August 27, 2017
By David Lee
NEW ORLEANS (CN) — The Fifth Circuit ordered Yahoo to pay a Dallas insurer $4.4 million for backing out of a deal to offer $1 billion to anyone who could correctly pick all 63 winners in 2014’s NCAA Men’s Basketball Tournament.
Yahoo owes plaintiff SCA Promotions a cancellation penalty of 50 percent of the $11 million contract, the three-judge panel said Monday.
Yahoo paid SCA $1.1 million by January 2014, and SCA was bound to pay any contestant with a perfect bracket the $1 billion prize. Yahoo later entered into a similar arrangement with Quicken Loans and Berkshire Hathaway for a similar $1 billion bracket contest. It then terminated the deal with SCA and demanded return of its $1.1 million.
SCA sued Yahoo in February 2014 for the rest of the money. Yahoo fired back with breach of contract counterclaims, resulting in the trial court granting Yahoo summary judgment and awarding it $550,000.
The Fifth Circuit disagreed, reversing Yahoo’s summary judgment, vacating the award and reversing the trial court’s denial of SCA’s motion for summary judgment on its breach of contract claim. It ordered Yahoo to pay the remaining $4.4 million cancellation penalty and remanded to the trial court to award “appropriate attorneys fees and interest” to SCA.
Fifth Circuit Judge Edith Brown Clement, writing for the panel, was not persuaded by Yahoo’s argument that the “50 percent of the fee” contract language applies only to the $1.1 million it had already paid or that it only owes $550,000.
“It is clear to us that ‘50 percent of the fee’ means 50 percent of the $11 million contract fee,” the 11-page opinion states. “This interpretation is consistent with the plain language and structure of the cancellation fees provision, as well as with several other provisions of the contract.”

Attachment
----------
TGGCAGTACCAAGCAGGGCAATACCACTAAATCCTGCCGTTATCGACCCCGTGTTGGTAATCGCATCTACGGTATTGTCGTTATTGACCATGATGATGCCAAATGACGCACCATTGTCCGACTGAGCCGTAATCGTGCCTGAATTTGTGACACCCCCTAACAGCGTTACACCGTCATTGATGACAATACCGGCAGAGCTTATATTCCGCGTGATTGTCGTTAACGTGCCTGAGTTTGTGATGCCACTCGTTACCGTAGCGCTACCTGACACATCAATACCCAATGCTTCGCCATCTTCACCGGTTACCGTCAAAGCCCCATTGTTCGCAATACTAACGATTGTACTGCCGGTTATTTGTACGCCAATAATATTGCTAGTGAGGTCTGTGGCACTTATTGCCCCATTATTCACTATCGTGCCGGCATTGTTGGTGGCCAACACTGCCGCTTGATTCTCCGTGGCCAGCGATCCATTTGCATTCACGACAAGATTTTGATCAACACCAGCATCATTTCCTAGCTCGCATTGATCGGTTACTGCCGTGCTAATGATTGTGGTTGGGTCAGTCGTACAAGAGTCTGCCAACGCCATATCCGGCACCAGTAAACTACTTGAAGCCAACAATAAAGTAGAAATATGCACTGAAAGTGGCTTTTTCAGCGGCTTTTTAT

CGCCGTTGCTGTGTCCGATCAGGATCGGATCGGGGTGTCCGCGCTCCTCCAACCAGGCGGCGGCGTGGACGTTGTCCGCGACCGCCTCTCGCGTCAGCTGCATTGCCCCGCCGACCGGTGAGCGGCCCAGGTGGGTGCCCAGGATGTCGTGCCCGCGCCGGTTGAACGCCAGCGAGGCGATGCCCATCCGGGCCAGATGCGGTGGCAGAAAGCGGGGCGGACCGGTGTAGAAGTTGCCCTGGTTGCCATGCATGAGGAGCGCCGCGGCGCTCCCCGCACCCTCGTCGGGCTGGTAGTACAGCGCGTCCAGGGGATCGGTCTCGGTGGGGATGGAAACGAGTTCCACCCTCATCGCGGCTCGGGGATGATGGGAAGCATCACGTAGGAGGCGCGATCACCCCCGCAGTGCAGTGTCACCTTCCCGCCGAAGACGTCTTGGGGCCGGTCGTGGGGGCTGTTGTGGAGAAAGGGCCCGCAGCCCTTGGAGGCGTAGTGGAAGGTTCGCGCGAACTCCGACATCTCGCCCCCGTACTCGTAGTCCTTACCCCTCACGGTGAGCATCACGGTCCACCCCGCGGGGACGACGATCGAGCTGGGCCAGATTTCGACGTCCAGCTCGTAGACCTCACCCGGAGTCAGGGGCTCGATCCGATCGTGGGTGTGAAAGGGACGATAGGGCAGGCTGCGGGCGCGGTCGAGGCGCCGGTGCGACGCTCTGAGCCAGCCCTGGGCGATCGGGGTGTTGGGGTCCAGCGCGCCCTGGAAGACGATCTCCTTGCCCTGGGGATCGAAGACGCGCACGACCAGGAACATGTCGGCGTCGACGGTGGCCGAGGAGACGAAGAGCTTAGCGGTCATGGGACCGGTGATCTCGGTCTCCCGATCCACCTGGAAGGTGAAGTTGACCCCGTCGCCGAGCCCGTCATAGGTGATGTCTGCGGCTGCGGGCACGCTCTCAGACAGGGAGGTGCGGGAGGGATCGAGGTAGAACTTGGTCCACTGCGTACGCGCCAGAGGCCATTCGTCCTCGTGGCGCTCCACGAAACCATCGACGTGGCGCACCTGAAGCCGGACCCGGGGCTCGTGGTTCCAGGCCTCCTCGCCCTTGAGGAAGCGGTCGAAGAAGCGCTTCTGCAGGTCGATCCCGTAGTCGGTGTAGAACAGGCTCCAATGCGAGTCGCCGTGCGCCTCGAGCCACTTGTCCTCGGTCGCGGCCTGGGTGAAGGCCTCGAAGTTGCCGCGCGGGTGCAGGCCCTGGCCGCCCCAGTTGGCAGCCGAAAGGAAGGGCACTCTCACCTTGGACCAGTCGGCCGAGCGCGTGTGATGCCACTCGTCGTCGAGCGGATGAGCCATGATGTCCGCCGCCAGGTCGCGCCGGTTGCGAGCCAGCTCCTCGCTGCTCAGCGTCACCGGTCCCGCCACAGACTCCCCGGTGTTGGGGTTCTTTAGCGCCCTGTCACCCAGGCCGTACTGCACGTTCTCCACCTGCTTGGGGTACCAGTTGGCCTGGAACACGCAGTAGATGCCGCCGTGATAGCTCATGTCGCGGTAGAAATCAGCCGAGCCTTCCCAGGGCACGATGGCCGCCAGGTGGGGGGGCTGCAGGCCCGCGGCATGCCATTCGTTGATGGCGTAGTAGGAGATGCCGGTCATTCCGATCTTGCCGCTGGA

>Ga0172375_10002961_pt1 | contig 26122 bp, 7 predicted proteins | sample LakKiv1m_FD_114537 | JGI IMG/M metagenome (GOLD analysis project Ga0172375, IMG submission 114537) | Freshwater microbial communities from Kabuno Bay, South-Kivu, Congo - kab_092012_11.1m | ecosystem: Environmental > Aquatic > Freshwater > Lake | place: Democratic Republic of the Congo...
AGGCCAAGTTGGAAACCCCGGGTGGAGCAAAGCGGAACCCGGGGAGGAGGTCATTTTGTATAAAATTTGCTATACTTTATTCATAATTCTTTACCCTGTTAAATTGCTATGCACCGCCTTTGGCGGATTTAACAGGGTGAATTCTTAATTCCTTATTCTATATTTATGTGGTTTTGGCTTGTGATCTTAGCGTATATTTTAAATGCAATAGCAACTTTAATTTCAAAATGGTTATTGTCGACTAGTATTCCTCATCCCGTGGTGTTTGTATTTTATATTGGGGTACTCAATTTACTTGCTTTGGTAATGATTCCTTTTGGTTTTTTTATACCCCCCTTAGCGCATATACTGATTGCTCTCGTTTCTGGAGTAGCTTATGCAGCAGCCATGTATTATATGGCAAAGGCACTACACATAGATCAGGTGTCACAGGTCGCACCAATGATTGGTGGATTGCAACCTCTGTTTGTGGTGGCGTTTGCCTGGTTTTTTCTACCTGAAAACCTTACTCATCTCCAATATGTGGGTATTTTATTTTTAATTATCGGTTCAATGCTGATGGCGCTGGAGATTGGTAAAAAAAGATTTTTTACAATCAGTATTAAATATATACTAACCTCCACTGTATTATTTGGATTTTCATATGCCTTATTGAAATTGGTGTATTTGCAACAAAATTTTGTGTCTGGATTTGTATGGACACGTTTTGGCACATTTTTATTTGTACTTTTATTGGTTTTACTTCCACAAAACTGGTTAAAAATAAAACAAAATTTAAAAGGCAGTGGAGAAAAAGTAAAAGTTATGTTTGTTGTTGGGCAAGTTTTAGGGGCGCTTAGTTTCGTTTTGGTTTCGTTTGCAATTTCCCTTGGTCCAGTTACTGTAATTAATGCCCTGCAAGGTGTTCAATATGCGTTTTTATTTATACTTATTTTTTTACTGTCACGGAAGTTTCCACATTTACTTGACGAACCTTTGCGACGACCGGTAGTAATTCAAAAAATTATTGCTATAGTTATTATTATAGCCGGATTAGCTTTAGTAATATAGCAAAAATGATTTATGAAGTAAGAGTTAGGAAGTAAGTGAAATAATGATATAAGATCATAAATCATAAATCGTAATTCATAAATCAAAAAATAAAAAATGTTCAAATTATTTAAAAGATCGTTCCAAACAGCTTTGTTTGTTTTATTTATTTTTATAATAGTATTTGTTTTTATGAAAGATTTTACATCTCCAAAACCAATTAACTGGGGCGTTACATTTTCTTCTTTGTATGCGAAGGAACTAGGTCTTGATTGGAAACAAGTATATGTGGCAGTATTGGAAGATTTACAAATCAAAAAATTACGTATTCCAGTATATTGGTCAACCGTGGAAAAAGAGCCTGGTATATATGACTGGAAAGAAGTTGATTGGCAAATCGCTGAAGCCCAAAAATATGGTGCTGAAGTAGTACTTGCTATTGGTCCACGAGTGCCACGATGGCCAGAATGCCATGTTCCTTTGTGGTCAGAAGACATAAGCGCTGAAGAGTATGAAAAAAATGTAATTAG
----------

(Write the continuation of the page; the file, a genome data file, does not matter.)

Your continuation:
Nor was Clement persuaded by Yahoo’s argument that SCA breached confidentiality by disclosing the contest to Buffet and Berkshire Hathaway. She agreed with the trial court’s determination that SCA did not violate the “plain language” of the provisions.
“Yahoo does not argue that it designated any information confidential,” the opinion states. “Yahoo argues – for the first time on appeal – that the concept was ‘Yahoo Data.’ But ‘arguments not raised before the district court are waived and cannot be raised for the first time on appeal.’”
Clement also disagreed with Yahoo’s claim that SCA failed to obtain coverage for the full prize amount, concluding it was excused from that obligation.
“As the district court explained, SCA’s coverage obligation was unambiguously conditioned on Yahoo first providing the official promotion rules for the underwriter’s review and approval,” the opinion states. “SCA did not breach the contract by failing to finalize coverage because Yahoo did not provide the official promotion rules before it canceled the contract.”
Yahoo sold its core Internet assets to Verizon in June for $4.5 billion. Verizon declined to comment on the ruling.
Jeff Tillotson, SCA’s Dallas-based attorney, said he was ecstatic with the Fifth Circuit ruling, which “came down to a very simple reading” of the agreement.
“It made my day,” Tillotson told Texas Lawyer. “The Fifth Circuit agreed with us, wiped out the refund to Yahoo and put money in our pocket.”
From Courthouse News.